The incredible work of the inaugural members of the Victim Survivors’ Advisory Council (VSAC) was celebrated and acknowledged as the members finished their three-year term on the council in December.
The inaugural members who came together to form the world-first council included the inaugural Chair of VSAC Rosie Batty, Deputy Chair Kristy McKellar, Liana Papoutsis, Nicole Lee, Natasha Anderson, Phil Cleary, Jeanette Lane and Layla Alwan.
At an event in December, the Minister for Prevention of Family Violence Gabrielle Williams, reflected on the enormous amount of work VSAC’s inaugural members have achieved since 2016, when the council was first formed.
The Minister also acknowledged that through their courage to share their personal stories, VSAC members had made a difference and started to shift and challenge thinking about family violence and disrespectful behaviours towards women.
- VSAC members have influenced the reforms in a number of significant ways, specifically in police training and the setting up of specialist family violence police units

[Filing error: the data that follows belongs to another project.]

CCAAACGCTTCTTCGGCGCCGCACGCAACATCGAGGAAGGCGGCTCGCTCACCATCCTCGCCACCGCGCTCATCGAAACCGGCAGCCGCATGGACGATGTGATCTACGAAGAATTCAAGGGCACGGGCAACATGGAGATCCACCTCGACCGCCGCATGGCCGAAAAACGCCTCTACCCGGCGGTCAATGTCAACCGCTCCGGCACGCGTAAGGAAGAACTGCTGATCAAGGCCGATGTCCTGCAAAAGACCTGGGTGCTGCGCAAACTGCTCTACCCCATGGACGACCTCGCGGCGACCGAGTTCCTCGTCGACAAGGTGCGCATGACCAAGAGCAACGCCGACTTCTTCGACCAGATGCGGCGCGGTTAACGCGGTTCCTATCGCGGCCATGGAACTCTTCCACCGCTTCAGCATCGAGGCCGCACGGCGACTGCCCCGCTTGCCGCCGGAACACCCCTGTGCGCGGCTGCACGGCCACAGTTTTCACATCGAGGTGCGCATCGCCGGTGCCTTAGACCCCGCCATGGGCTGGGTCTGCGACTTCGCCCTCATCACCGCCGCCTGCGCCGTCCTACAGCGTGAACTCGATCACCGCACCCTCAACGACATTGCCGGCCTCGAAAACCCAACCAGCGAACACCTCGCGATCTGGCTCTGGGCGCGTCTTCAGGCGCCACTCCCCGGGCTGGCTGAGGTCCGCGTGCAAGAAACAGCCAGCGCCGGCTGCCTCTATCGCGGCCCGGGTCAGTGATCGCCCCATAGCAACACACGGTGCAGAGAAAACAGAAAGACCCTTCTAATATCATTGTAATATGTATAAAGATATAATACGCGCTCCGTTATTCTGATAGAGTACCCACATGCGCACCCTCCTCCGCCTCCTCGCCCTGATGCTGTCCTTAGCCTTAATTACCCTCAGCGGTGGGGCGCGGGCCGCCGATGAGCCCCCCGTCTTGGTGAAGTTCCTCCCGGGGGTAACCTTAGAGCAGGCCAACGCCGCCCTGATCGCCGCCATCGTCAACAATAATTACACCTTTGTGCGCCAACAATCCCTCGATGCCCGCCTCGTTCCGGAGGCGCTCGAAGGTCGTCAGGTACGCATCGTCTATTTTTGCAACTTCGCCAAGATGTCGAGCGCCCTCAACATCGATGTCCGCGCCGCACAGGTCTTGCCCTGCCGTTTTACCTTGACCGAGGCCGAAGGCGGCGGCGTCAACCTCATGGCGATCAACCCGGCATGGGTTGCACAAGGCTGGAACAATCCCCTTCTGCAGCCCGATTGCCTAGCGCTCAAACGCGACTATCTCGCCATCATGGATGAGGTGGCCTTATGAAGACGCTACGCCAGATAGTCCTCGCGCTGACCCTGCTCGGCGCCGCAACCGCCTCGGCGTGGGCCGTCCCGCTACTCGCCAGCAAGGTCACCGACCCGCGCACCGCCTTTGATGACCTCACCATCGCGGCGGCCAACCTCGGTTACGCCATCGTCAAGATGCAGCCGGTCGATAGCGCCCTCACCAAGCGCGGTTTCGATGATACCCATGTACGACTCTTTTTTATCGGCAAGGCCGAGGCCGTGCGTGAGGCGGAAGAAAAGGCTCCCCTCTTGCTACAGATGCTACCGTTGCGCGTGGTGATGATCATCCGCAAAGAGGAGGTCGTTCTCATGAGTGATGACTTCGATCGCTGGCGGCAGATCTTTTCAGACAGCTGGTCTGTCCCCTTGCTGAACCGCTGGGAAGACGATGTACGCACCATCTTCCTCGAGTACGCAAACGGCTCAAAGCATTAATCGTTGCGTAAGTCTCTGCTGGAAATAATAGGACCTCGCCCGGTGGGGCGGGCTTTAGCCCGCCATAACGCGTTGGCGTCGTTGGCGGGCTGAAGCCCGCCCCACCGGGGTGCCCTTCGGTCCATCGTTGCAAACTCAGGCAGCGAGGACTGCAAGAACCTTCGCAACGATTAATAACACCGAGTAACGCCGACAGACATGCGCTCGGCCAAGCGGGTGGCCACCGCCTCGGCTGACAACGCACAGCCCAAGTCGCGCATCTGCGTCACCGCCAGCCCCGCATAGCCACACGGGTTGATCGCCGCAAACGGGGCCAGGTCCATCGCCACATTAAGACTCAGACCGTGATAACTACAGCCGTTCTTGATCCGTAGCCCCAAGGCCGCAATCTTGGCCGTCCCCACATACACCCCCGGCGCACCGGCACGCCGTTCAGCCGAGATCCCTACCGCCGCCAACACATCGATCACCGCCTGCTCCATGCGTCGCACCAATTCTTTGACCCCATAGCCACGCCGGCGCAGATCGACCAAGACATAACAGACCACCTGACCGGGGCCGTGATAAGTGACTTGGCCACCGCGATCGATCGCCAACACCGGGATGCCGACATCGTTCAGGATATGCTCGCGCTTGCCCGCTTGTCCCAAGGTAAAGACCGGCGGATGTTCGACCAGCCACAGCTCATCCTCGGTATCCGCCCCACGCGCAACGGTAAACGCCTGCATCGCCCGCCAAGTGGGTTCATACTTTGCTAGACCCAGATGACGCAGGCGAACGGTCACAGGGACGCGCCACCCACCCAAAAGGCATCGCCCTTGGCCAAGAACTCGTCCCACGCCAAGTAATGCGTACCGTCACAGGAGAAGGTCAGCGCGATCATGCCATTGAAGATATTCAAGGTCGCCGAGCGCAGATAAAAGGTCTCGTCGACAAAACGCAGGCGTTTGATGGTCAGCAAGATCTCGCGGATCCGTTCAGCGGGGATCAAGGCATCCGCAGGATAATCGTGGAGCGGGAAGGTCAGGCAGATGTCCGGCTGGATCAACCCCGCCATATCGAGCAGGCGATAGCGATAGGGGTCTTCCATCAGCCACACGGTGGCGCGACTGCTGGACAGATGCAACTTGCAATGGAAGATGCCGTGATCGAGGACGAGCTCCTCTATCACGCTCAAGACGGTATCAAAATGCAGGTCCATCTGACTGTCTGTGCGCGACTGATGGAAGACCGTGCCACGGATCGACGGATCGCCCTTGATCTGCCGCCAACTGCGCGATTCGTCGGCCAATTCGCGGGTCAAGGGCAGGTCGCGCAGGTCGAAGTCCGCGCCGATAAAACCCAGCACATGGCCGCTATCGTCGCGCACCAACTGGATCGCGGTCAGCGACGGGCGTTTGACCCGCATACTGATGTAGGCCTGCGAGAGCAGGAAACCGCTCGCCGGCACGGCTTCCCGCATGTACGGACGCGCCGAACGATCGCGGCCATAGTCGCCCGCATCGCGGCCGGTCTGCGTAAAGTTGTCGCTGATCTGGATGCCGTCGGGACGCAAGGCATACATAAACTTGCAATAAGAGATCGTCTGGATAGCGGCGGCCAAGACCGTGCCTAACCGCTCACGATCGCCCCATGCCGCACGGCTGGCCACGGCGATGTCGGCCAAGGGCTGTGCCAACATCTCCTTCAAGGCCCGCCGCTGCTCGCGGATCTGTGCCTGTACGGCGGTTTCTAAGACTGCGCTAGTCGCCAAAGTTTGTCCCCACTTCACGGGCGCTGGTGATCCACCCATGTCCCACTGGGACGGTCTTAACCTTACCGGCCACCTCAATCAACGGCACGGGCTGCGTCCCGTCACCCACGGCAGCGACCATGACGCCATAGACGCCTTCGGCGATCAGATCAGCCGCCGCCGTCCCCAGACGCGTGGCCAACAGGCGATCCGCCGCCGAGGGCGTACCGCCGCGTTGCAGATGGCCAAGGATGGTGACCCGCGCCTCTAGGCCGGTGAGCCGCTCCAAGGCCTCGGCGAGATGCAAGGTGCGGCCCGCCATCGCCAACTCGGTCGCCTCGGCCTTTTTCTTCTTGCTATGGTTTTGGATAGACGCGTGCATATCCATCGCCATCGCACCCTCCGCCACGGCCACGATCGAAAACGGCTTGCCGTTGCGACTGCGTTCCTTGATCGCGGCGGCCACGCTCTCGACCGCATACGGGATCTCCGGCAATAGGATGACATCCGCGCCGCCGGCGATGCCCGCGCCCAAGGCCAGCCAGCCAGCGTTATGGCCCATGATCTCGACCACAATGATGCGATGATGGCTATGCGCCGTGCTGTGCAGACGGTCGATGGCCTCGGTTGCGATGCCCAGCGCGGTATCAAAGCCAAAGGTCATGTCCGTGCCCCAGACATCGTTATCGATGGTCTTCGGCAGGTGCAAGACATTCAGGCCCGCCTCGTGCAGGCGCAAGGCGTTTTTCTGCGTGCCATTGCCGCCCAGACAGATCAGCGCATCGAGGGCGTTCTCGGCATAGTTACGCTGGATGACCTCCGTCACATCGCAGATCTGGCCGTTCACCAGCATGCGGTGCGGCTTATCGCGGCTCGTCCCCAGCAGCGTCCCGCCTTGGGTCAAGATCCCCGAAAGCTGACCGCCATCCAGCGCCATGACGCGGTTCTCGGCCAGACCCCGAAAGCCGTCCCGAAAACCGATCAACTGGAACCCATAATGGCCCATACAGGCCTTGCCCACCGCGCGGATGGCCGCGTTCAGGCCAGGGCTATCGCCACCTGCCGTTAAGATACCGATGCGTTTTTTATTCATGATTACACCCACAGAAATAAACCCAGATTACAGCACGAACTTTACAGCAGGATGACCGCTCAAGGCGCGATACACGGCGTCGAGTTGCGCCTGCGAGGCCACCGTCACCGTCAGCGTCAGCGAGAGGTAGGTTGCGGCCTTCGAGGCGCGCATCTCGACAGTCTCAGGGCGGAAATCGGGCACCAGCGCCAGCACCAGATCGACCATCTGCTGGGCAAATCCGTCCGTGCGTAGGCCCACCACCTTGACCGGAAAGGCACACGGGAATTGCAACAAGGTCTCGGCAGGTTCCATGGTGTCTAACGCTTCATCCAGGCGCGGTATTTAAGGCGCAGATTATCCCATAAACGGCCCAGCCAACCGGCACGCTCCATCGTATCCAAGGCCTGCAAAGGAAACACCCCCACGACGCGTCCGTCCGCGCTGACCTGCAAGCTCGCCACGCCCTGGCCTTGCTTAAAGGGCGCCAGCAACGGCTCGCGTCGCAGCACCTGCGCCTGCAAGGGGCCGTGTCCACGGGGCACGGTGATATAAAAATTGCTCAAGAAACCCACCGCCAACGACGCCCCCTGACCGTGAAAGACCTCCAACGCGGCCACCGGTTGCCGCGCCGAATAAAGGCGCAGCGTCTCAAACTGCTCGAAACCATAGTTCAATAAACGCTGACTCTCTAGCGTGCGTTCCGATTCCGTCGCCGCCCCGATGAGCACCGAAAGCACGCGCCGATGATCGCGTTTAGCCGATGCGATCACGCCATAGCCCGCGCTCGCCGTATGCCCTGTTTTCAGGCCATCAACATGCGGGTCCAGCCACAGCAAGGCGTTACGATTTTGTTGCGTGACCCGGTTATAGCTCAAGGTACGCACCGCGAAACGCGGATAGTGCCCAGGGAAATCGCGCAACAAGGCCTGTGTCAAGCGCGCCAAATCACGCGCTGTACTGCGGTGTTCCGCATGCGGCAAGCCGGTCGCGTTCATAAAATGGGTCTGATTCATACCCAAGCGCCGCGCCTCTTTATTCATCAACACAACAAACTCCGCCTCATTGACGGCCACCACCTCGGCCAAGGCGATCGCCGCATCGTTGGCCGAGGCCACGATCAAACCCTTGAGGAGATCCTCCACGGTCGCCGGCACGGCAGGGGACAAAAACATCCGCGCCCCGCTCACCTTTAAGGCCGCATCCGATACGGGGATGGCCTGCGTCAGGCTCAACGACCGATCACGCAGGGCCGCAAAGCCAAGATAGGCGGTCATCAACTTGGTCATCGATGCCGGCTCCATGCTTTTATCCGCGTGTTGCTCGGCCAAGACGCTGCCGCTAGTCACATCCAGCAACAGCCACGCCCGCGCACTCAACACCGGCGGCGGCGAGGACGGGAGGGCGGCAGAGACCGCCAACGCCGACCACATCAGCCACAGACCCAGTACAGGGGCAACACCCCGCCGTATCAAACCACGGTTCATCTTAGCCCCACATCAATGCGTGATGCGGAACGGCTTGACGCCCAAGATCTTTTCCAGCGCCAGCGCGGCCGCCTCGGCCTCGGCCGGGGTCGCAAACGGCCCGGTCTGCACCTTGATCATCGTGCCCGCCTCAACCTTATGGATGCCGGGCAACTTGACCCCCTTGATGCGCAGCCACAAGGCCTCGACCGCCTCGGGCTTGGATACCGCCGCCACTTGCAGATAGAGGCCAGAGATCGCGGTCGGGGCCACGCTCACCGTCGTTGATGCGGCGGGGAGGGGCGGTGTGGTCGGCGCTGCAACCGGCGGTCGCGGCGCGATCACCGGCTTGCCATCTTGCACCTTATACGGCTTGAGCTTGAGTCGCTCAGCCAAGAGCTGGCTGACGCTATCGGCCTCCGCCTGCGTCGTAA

- creating the 'Voices of Hope' which was incorporated into the 10-Year Plan
- the introduction of information sharing legislation
- the establishment of The Orange Door
- the design for the new specialist Family Violence courts, and
- shaping the Everybody Matters Inclusion and Equity statement
VSAC was created to give people with lived experience of family violence a voice and to ensure they are consulted in the family violence reform program and was one of the first of its kind when it was set up.
Over three years, the inaugural members have developed or built on and strengthened their advocacy work in their own right, including raising awareness about the links between family violence and sexual assault, the experiences of people with disability, older people and people from culturally diverse backgrounds who experience family violence, the impact of family violence on children, and the need for an intersectional response.
Watch this video about the inaugural members.
Reviewed 23 June 2021